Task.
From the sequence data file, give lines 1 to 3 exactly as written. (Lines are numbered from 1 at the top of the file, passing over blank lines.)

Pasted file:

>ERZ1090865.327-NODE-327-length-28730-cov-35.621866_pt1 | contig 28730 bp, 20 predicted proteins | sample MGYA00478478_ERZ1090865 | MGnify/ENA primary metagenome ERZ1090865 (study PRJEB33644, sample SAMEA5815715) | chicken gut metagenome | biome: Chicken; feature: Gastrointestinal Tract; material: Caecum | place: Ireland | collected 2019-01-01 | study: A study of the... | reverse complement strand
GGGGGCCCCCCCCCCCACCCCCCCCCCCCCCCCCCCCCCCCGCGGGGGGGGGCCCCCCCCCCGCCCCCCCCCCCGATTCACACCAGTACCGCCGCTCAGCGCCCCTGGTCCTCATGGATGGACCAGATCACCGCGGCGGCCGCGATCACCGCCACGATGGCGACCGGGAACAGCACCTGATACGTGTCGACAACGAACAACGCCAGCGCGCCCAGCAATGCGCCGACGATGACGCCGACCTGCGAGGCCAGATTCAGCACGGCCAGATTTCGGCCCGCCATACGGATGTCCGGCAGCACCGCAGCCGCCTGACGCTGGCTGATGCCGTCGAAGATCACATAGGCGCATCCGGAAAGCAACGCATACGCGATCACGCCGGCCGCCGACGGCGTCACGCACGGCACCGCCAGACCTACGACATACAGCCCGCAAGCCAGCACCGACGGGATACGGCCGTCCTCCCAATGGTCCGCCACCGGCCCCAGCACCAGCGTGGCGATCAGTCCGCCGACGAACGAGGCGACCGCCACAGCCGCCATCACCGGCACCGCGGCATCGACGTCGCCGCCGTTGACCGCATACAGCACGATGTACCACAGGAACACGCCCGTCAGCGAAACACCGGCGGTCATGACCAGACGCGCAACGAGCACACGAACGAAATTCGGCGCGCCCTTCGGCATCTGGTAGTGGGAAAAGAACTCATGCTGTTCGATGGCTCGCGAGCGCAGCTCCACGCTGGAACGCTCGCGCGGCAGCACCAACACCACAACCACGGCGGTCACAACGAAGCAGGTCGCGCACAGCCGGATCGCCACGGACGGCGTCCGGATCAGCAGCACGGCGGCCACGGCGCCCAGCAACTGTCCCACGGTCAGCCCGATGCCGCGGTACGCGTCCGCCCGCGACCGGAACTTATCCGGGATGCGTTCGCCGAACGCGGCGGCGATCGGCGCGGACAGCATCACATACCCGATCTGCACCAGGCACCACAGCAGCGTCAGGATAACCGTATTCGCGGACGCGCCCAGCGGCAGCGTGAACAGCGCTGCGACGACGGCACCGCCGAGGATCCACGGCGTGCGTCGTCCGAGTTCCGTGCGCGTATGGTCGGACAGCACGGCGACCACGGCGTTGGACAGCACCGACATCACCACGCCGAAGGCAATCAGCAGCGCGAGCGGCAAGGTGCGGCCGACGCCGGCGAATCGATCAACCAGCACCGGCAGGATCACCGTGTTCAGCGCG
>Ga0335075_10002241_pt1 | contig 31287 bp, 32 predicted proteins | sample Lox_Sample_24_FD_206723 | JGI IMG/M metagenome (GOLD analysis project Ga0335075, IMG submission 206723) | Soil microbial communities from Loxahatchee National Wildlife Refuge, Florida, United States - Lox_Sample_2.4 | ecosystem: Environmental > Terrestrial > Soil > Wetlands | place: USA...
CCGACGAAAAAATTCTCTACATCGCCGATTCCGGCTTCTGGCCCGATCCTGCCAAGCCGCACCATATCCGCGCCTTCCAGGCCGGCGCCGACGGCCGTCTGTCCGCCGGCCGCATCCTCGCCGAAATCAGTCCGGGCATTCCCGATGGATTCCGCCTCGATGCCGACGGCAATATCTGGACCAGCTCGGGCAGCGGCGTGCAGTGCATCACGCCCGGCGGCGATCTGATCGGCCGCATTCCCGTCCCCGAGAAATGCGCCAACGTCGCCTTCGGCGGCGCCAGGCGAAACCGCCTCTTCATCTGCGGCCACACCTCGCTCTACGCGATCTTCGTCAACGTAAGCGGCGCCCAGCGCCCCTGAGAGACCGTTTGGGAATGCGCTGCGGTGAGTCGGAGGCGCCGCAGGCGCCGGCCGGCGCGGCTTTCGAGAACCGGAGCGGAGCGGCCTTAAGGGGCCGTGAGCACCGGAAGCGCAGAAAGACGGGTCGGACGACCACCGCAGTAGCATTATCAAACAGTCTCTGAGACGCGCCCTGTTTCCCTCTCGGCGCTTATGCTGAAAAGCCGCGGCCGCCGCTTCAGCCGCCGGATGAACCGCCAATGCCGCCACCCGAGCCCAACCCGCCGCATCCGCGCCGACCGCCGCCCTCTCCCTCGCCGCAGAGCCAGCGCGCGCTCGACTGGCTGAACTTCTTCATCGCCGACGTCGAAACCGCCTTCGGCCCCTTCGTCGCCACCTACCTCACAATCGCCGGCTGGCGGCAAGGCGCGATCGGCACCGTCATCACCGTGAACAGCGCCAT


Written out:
>ERZ1090865.327-NODE-327-length-28730-cov-35.621866_pt1 | contig 28730 bp, 20 predicted proteins | sample MGYA00478478_ERZ1090865 | MGnify/ENA primary metagenome ERZ1090865 (study PRJEB33644, sample SAMEA5815715) | chicken gut metagenome | biome: Chicken; feature: Gastrointestinal Tract; material: Caecum | place: Ireland | collected 2019-01-01 | study: A study of the... | reverse complement strand
GGGGGCCCCCCCCCCCACCCCCCCCCCCCCCCCCCCCCCCCGCGGGGGGGGGCCCCCCCCCCGCCCCCCCCCCCGATTCACACCAGTACCGCCGCTCAGCGCCCCTGGTCCTCATGGATGGACCAGATCACCGCGGCGGCCGCGATCACCGCCACGATGGCGACCGGGAACAGCACCTGATACGTGTCGACAACGAACAACGCCAGCGCGCCCAGCAATGCGCCGACGATGACGCCGACCTGCGAGGCCAGATTCAGCACGGCCAGATTTCGGCCCGCCATACGGATGTCCGGCAGCACCGCAGCCGCCTGACGCTGGCTGATGCCGTCGAAGATCACATAGGCGCATCCGGAAAGCAACGCATACGCGATCACGCCGGCCGCCGACGGCGTCACGCACGGCACCGCCAGACCTACGACATACAGCCCGCAAGCCAGCACCGACGGGATACGGCCGTCCTCCCAATGGTCCGCCACCGGCCCCAGCACCAGCGTGGCGATCAGTCCGCCGACGAACGAGGCGACCGCCACAGCCGCCATCACCGGCACCGCGGCATCGACGTCGCCGCCGTTGACCGCATACAGCACGATGTACCACAGGAACACGCCCGTCAGCGAAACACCGGCGGTCATGACCAGACGCGCAACGAGCACACGAACGAAATTCGGCGCGCCCTTCGGCATCTGGTAGTGGGAAAAGAACTCATGCTGTTCGATGGCTCGCGAGCGCAGCTCCACGCTGGAACGCTCGCGCGGCAGCACCAACACCACAACCACGGCGGTCACAACGAAGCAGGTCGCGCACAGCCGGATCGCCACGGACGGCGTCCGGATCAGCAGCACGGCGGCCACGGCGCCCAGCAACTGTCCCACGGTCAGCCCGATGCCGCGGTACGCGTCCGCCCGCGACCGGAACTTATCCGGGATGCGTTCGCCGAACGCGGCGGCGATCGGCGCGGACAGCATCACATACCCGATCTGCACCAGGCACCACAGCAGCGTCAGGATAACCGTATTCGCGGACGCGCCCAGCGGCAGCGTGAACAGCGCTGCGACGACGGCACCGCCGAGGATCCACGGCGTGCGTCGTCCGAGTTCCGTGCGCGTATGGTCGGACAGCACGGCGACCACGGCGTTGGACAGCACCGACATCACCACGCCGAAGGCAATCAGCAGCGCGAGCGGCAAGGTGCGGCCGACGCCGGCGAATCGATCAACCAGCACCGGCAGGATCACCGTGTTCAGCGCG
>Ga0335075_10002241_pt1 | contig 31287 bp, 32 predicted proteins | sample Lox_Sample_24_FD_206723 | JGI IMG/M metagenome (GOLD analysis project Ga0335075, IMG submission 206723) | Soil microbial communities from Loxahatchee National Wildlife Refuge, Florida, United States - Lox_Sample_2.4 | ecosystem: Environmental > Terrestrial > Soil > Wetlands | place: USA...